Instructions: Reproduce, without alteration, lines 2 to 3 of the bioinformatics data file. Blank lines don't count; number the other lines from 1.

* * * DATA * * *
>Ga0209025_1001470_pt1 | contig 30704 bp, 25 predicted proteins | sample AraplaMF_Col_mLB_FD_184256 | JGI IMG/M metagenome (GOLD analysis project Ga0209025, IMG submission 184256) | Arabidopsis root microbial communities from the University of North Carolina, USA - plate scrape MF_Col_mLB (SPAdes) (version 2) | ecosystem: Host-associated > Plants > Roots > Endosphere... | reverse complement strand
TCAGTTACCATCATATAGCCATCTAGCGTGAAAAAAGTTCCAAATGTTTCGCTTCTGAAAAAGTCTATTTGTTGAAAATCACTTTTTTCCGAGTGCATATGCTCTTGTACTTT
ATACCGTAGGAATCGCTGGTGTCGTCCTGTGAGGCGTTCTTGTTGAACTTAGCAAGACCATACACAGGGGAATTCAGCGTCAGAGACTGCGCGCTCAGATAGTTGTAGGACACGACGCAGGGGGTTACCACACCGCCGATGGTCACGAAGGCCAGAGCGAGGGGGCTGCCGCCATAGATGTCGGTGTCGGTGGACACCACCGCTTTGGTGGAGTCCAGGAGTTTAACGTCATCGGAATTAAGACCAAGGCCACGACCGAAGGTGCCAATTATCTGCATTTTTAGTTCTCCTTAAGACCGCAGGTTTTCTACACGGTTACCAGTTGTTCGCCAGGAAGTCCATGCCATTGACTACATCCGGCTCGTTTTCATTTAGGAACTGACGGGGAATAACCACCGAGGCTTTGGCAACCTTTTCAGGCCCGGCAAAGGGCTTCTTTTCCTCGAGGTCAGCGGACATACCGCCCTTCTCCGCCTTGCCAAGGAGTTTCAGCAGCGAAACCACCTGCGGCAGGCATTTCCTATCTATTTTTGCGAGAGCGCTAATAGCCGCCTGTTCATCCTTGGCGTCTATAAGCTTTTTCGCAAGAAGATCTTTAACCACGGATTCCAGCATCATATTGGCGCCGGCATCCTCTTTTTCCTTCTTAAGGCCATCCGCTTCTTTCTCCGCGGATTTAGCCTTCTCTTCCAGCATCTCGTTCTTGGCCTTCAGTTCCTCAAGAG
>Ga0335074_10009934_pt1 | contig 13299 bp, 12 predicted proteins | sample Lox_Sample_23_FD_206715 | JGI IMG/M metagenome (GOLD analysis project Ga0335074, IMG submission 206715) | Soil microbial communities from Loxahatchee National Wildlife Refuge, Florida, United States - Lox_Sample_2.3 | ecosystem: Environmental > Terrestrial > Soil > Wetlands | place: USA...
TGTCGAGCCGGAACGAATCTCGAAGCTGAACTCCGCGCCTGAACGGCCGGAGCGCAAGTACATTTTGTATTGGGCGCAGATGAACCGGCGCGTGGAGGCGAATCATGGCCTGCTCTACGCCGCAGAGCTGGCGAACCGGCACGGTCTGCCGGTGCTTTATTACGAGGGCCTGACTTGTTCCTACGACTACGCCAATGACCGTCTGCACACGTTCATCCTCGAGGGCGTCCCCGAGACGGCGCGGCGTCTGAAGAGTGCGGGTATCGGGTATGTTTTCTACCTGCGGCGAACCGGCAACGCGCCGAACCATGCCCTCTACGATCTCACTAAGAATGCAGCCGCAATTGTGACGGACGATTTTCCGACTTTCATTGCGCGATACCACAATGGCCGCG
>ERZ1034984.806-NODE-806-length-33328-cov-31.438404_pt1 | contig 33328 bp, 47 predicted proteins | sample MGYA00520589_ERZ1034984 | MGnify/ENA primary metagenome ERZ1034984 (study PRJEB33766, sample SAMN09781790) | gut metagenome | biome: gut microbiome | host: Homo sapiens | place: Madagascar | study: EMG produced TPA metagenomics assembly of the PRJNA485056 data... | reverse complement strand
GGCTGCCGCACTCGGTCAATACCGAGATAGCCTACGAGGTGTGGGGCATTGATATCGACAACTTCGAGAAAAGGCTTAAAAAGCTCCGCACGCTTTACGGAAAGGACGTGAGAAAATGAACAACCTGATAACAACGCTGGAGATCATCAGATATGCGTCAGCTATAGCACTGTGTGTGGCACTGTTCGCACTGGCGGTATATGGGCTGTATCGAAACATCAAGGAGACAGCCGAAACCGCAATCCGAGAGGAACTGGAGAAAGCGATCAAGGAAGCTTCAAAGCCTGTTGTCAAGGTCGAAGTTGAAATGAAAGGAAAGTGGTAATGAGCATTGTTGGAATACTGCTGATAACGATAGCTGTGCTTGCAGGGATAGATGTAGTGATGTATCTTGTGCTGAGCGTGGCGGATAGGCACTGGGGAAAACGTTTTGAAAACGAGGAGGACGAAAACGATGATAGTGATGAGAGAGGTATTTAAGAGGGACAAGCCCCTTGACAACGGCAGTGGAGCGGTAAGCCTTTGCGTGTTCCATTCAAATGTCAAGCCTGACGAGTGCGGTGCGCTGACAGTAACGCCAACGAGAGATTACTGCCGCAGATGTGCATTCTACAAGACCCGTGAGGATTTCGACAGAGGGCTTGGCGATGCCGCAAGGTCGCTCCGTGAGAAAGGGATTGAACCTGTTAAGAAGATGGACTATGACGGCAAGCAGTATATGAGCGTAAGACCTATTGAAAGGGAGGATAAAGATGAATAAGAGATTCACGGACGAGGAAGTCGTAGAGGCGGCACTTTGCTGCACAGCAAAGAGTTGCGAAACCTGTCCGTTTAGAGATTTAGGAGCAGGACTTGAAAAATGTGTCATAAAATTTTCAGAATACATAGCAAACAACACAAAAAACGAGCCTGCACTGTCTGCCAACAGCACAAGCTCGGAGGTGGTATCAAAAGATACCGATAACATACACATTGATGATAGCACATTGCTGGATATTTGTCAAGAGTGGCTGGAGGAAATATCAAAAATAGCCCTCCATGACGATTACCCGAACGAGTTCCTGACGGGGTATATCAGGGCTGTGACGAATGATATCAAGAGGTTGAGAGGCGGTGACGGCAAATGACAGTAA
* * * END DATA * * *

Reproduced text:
TCAGTTACCATCATATAGCCATCTAGCGTGAAAAAAGTTCCAAATGTTTCGCTTCTGAAAAAGTCTATTTGTTGAAAATCACTTTTTTCCGAGTGCATATGCTCTTGTACTTT
ATACCGTAGGAATCGCTGGTGTCGTCCTGTGAGGCGTTCTTGTTGAACTTAGCAAGACCATACACAGGGGAATTCAGCGTCAGAGACTGCGCGCTCAGATAGTTGTAGGACACGACGCAGGGGGTTACCACACCGCCGATGGTCACGAAGGCCAGAGCGAGGGGGCTGCCGCCATAGATGTCGGTGTCGGTGGACACCACCGCTTTGGTGGAGTCCAGGAGTTTAACGTCATCGGAATTAAGACCAAGGCCACGACCGAAGGTGCCAATTATCTGCATTTTTAGTTCTCCTTAAGACCGCAGGTTTTCTACACGGTTACCAGTTGTTCGCCAGGAAGTCCATGCCATTGACTACATCCGGCTCGTTTTCATTTAGGAACTGACGGGGAATAACCACCGAGGCTTTGGCAACCTTTTCAGGCCCGGCAAAGGGCTTCTTTTCCTCGAGGTCAGCGGACATACCGCCCTTCTCCGCCTTGCCAAGGAGTTTCAGCAGCGAAACCACCTGCGGCAGGCATTTCCTATCTATTTTTGCGAGAGCGCTAATAGCCGCCTGTTCATCCTTGGCGTCTATAAGCTTTTTCGCAAGAAGATCTTTAACCACGGATTCCAGCATCATATTGGCGCCGGCATCCTCTTTTTCCTTCTTAAGGCCATCCGCTTCTTTCTCCGCGGATTTAGCCTTCTCTTCCAGCATCTCGTTCTTGGCCTTCAGTTCCTCAAGAG